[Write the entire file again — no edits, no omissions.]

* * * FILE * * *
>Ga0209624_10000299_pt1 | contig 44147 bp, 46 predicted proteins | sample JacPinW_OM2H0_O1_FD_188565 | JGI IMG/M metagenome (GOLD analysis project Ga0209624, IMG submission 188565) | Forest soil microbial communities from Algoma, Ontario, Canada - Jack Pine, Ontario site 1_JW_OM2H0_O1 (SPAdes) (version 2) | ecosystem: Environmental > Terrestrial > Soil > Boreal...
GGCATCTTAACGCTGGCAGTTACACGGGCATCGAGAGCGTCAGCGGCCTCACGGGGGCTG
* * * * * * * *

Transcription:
>Ga0209624_10000299_pt1 | contig 44147 bp, 46 predicted proteins | sample JacPinW_OM2H0_O1_FD_188565 | JGI IMG/M metagenome (GOLD analysis project Ga0209624, IMG submission 188565) | Forest soil microbial communities from Algoma, Ontario, Canada - Jack Pine, Ontario site 1_JW_OM2H0_O1 (SPAdes) (version 2) | ecosystem: Environmental > Terrestrial > Soil > Boreal...
GGCATCTTAACGCTGGCAGTTACACGGGCATCGAGAGCGTCAGCGGCCTCACGGGGGCTG